Misophonia and Hearing Comorbidities in a Collegiate Population

Caroline R. Brennan, Ragnar R. Lindberg, Gibbeum Kim, Ariana A. Castro, Rafay A. Khan, Howard Berenbaum, Fatima T. Husain

Research output: Contribution to journalArticlepeer-review

Abstract

Objectives: Misophonia is a little-understood disorder in which certain sounds cause a strong emotional response in those who experience it. People who are affected by misophonia may find that noises like loud chewing, pen clicking, and/or sniffing trigger intense frustration, anger, or discomfort. The relationship of misophonia with other auditory disorders including loudness hyperacusis, tinnitus, and hearing loss is largely underexplored. This project aimed to investigate the prevalence and hearing-health comorbidities of misophonia in a college-aged population by using an online survey. Design: A total of 12,131 undergraduate and graduate students between the ages of 18 and 25 were given the opportunity to answer an in-depth online survey. These students were sampled in a roughly 50 of 50 sex distribution. The survey was created using Qualtrics and included the following components: electronic consent, demographics questionnaire, Misophonia Questionnaire (MQ), Khalfa's Hyperacusis Questionnaire (HQ), Tinnitus and Hearing Survey, and Tinnitus Functional Index (TFI). To be eligible for compensation, answers for each of the above components were required, with the exception of the TFI, which was only presented to students who indicated that they experienced tinnitus. Respondents were determined to have high or possible likelihood of having misophonia if they gave specific answers to the MQ's Emotion and Behavior Scale or the MQ Severity Scale. Results: After excluding duplicate responses and age-related outliers, 1,084 responses were included in the analysis. Just over 20% (n = 217) of the sample was determined to have a high or probable likelihood of having misophonia. The sample was primarily White, female, and of mid-to-high socioeconomic status. There was a strong positive correlation between MQ total scores and HQ total scores. High likelihood misophonia status showed a significant relationship with self-reported hearing loss and tinnitus. No statistically significant relationship was found between misophonia and age, ethnicity, or socioeconomic status. MQ total scores differed significantly when separating respondents by sex, self-reported tinnitus, and loudness hyperacusis. White respondents had significantly higher MQ total scores than Asian/Asian American respondents. Conclusions: The estimated prevalence of misophonia was about 8% to 20% of the sample, which agrees with most of the currently published research examining misophonia symptoms in collegiate populations. Results of data analysis suggest that misophonia severity may be related to loudness hyperacusis, sex, and possibly tinnitus. Future studies are needed to further examine the characteristics of these relationships, possibly in populations more optimized to reflect the general population or those with hearing-health disorders.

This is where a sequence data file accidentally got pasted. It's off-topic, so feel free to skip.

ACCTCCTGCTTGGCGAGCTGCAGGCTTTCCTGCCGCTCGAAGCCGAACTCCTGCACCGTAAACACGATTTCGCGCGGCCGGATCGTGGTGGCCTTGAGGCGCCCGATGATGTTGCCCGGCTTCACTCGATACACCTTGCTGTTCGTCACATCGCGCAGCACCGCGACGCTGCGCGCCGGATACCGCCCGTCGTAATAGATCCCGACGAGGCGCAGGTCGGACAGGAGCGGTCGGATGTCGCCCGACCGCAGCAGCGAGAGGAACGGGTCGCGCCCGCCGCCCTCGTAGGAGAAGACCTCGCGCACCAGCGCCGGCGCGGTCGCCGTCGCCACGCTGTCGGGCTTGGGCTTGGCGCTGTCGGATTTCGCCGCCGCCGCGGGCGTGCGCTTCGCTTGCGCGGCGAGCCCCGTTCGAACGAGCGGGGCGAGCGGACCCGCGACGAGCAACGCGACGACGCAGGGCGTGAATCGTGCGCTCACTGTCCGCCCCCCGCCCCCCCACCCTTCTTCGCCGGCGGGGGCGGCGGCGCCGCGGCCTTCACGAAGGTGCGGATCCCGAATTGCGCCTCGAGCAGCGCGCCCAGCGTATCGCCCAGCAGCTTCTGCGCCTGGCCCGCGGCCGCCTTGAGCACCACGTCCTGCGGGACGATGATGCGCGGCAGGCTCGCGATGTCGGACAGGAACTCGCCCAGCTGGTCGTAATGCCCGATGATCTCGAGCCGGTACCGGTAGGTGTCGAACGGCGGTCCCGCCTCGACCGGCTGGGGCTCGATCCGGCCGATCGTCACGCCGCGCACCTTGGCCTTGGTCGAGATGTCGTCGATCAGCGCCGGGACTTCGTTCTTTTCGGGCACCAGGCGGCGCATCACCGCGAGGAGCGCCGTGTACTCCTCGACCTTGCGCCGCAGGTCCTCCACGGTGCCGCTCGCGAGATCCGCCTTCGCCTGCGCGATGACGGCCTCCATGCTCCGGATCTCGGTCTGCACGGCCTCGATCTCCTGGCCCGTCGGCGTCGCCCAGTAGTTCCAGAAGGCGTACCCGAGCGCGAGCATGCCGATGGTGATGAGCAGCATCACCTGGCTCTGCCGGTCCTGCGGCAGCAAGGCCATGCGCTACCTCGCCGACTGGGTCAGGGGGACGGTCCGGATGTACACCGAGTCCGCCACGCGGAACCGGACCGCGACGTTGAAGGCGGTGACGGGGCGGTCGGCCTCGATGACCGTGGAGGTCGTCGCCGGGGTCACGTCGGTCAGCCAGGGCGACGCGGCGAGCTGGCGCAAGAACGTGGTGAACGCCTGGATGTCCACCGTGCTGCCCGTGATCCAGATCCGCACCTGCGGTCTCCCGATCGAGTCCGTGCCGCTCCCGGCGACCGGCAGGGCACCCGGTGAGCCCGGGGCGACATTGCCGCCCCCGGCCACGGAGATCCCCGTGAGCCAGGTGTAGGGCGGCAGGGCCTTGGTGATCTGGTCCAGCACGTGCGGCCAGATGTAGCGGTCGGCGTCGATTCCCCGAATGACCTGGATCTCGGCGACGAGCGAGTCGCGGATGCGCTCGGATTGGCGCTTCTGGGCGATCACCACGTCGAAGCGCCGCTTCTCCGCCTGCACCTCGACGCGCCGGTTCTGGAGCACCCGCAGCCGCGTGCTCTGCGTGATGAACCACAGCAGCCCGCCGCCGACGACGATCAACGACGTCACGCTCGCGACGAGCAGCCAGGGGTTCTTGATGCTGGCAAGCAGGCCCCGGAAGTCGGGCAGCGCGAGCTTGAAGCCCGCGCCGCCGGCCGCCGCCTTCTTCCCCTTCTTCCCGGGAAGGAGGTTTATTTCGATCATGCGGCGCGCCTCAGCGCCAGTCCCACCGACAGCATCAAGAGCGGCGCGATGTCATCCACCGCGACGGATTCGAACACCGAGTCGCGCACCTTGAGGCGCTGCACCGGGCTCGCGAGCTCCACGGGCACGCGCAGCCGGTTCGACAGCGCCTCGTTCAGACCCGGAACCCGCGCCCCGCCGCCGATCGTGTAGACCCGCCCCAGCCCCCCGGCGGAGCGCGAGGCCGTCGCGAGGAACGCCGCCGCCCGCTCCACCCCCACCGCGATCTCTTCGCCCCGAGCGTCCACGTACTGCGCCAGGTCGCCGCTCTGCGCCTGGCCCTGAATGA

Original languageEnglish (US)
Pages (from-to)390-399
Number of pages10
JournalEar and hearing
Volume45
Issue number2
DOIs
StatePublished - Mar 1 2024

Keywords

  • Decreased sound tolerance
  • Hyperacusis
  • Misophonia
  • Survey study
  • Tinnitus
  • Young adults

ASJC Scopus subject areas

  • Speech and Hearing
  • Otorhinolaryngology

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